rudely..HEY! ...YOU! .....AMERICAN BOYS! Somewhat mentally prepared for a
brawl...I swung around to see two very large MEN with their glasses in the
air (as if to
toast) and saying in the best English they could...Tim Johnson! Incredible!
Tim has become
quite a 'star' over there and is well liked by the Belgian fans. It is also
interesting to note
that the Europeans somewhat view America as the next growth place of
Cyclocross. There
were quite a few articles on the Super Cup series in the magazines and alot
of interest in
what's happening in the US. They are actually interested in 'learning' from
us! The US
is really starting to make it's mark in the World of 'Cross...it's too bad
that so few of us
see this whithin the US.

Richard Groenendaal! OLEEEE...OLE...OLE!...OLE!

The second day of racing started out really bad for me as I woke up with a
right foot that was
about 1.5 times the size of my left. I had been suffering with a sore foot
throughout our
first day at World's and all our little trips through the Red Light District
of Amsterdam..
(could have been that 'preening Blonde' we saw in the window that kept us
walking in circles).
I knew, however, that this was not going to be a good day besides all the
fantastic attempts
at keeping the swelling down by my roomies Meg and Mike who were able to
talk the local strip
club on the corner for some ice for their friend (thanks guys!). As a
result, I reluctantly decided
not to hold them up and Adam as I could see ruining my trip but not theirs.
I stayed home hoping
the swelling would go down just enough to give me the guts to go. Well, it
didn't go down...
but the 'Cross Gods Spoke to me and I realized I was not going to miss the
elite race even
if it meant a toe or two. Luckily, I made the very last train to Den Bosch
just in time to catch
the very last bus to Sint Michelgestel for the start. I arrived with the
sight of THOUSANDS
of fans (ten times the amount for the previous day). No longer could you
leisurely stroll the course
looking for different spots on the course to view the technique, now you had
to fight to find a
spot just to view them wizzing by. I found a few good spots to look and
cheer, but the best place to
be was near the beer tent in front of the 30 foot high screen which had
views from every part
of the course. There I happened upon my American counterparts by luck who
informed me of
Walker Ferguson's Silver Medal Performance. I was damn bummed to have missed
it but
happy to just be a part of the experience. The best part of the elite race
was watching
Mario De'Clerq SCREAM at Sven Niijs (his countryman) for not pulling through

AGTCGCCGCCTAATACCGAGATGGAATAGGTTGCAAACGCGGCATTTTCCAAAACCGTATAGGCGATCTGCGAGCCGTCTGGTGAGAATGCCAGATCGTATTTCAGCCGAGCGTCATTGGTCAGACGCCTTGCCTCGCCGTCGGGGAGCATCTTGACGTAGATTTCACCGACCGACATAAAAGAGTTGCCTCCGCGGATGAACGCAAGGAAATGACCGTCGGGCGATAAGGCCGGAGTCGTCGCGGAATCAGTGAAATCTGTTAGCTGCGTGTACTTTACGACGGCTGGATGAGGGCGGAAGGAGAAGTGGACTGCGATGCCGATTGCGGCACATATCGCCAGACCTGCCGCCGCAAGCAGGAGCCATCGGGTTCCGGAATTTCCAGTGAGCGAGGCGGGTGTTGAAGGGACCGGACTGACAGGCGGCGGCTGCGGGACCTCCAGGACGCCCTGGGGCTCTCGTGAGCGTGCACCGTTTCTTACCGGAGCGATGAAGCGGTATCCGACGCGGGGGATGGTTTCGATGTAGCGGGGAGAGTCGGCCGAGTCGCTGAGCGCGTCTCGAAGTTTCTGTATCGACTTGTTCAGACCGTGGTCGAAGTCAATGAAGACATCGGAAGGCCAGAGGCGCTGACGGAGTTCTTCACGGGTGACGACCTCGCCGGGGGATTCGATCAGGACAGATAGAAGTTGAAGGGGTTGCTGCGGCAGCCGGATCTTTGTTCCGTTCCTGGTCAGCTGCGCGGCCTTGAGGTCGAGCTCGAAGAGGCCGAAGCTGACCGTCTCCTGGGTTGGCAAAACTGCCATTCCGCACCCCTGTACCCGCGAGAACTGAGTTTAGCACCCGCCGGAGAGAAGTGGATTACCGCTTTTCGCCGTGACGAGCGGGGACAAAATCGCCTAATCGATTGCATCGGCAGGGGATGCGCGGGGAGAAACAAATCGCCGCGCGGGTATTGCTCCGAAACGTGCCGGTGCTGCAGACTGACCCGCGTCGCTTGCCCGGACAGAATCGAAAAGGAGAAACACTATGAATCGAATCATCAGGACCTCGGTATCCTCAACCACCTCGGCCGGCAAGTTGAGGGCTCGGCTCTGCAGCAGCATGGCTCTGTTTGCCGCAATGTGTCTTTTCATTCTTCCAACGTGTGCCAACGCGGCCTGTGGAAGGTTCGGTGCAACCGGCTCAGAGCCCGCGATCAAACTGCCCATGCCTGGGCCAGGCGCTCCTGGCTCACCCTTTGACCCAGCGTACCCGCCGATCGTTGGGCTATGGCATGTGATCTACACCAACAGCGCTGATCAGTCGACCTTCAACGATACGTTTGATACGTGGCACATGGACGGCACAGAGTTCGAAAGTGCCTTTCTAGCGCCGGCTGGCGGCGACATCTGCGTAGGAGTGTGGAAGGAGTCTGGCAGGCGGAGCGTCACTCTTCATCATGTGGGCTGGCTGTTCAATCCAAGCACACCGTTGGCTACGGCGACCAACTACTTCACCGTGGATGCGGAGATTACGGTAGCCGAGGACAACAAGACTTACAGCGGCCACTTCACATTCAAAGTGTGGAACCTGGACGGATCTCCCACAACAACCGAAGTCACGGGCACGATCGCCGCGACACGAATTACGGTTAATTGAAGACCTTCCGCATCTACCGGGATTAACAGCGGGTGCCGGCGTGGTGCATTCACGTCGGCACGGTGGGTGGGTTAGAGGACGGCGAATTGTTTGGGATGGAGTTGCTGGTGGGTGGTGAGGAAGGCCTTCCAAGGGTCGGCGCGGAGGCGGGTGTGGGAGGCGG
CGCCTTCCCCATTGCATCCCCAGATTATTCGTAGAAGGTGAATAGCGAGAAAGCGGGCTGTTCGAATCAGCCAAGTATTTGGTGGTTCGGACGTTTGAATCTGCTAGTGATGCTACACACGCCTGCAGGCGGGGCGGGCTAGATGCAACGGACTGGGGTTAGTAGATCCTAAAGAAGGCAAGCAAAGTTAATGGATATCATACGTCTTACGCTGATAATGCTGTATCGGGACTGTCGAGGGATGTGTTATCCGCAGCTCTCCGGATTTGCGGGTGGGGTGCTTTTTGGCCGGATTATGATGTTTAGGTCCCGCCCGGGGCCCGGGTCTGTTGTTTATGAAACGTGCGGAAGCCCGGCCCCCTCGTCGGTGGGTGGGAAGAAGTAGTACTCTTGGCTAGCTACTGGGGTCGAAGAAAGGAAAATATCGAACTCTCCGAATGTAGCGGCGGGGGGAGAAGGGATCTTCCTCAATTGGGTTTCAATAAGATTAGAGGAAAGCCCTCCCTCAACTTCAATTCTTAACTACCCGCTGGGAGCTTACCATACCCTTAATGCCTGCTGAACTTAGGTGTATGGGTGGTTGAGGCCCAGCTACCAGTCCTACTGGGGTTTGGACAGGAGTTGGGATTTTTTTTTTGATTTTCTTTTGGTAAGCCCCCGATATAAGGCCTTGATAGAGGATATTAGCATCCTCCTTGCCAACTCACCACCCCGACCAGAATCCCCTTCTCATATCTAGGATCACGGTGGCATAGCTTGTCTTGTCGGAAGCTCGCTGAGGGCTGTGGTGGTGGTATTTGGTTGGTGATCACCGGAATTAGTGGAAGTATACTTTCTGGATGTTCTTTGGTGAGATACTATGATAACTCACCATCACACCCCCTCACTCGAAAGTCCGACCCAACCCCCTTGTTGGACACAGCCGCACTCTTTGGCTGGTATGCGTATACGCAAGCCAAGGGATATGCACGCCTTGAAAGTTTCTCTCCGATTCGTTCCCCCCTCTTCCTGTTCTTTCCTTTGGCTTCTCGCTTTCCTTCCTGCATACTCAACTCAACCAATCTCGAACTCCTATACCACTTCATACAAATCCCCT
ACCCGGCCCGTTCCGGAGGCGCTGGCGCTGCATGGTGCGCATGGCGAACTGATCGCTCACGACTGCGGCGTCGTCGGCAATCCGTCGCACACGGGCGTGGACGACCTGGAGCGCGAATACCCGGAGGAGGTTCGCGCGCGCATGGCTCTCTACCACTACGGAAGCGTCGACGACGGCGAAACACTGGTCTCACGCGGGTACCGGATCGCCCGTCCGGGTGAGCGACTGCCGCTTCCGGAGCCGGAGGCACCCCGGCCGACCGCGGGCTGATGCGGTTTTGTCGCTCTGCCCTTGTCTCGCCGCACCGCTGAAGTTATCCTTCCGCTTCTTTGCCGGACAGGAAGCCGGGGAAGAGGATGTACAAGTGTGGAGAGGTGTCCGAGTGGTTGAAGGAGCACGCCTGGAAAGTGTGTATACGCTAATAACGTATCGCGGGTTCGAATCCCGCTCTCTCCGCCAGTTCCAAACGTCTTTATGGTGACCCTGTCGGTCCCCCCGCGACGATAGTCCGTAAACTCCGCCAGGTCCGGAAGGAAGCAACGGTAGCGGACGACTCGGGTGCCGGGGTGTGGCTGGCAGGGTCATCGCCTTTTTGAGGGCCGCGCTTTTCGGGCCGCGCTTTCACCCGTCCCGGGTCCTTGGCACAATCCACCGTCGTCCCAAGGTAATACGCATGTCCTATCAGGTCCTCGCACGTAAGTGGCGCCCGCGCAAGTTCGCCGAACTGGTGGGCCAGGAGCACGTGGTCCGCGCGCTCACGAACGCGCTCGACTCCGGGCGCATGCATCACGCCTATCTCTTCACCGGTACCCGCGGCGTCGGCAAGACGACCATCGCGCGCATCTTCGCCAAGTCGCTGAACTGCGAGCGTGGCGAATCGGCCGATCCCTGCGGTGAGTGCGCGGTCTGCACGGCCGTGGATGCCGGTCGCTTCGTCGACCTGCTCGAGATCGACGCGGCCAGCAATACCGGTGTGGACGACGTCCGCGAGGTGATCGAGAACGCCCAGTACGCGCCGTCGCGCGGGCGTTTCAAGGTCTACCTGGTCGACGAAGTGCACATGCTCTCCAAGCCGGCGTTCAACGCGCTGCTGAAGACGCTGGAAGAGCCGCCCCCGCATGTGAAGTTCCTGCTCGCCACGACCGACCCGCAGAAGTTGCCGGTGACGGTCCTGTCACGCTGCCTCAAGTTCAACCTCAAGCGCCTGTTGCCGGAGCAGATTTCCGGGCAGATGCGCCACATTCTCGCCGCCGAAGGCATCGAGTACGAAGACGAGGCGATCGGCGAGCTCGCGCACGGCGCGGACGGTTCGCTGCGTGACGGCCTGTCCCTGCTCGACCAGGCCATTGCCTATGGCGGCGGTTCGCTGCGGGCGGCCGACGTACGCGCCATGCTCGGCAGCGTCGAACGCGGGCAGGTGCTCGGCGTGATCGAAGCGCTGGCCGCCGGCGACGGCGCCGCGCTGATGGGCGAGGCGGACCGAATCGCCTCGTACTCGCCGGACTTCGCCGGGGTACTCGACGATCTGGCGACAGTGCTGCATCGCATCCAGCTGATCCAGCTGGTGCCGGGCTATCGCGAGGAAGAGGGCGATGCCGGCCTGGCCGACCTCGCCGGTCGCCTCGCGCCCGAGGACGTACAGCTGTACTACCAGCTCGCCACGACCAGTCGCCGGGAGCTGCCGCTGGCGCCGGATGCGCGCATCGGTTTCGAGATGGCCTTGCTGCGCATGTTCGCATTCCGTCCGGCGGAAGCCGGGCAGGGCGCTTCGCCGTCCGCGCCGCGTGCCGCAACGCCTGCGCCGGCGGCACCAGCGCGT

to chase
Sven's 'trade-team' mate, Richard Groenendaal of the Netherlands. Obviously,
the Belgians
booed and roared loudly at this.

After the race, I hobbled back to the bus stop along with about ten thousand
fans all looking for that same bus. Watching that crowd trying to load onto
was like watching the Americans pulling out of Vietnam from the US Embassy
thousands of Vietnamese tried climbing aboard the choppers. I was not in the
mood to
push and shove onto a bus that was going God knows where. As a stroke of
luck or a
sign from the 'Cross Gods, we happended upon an overcrowded restaurant that
happened to have a place to sit! Through some excellent negotiating by Mike
we managed to seucre the spot for dinner and the hope of being able to have
while the crowds fought over buses and dwindled.

As luck would have it, the food was excellent and lengthy enough to clear
all but a few
fans, one of which was a Richard Groenendaal supporter with coconuts for
breasts, a
big orange inflated glove on one hand, and a glass of Heineken in the other
who managed
to direct traffic quite successfully with no problems from the local police.
A man looking
just like Richard Groenendaal but a little elder entered the restaurant
along with a lot
of hand shaking and hugging. We never confirmed it but were pretty sure it
was the man
who owned the Golf Course that the race was run on.... Richard's Uncle.

As we left the restaurant, we noticed a crowd gathering in the square,
Oompah bands and
Heineken Beer trucks pulling in. By the time we crossed the street, we
realized they were
handing out FREE BEER. After a few pints, we found out that Richard
Groenendaal was
going to emerge up on the steps to greet his townespeople. This is Richard's
Sure enough he did! Garbed in his World Championship Jersey and flanked by
his wife
and father, Richard greeted the now frenzied crowd of women, children,
supporters and
a few lucky Americans. We felt 'blessed' to be there.. for this was the Holy
Land of Cyclocross
and damn sure the Dutch Superbowl!

Danny Callen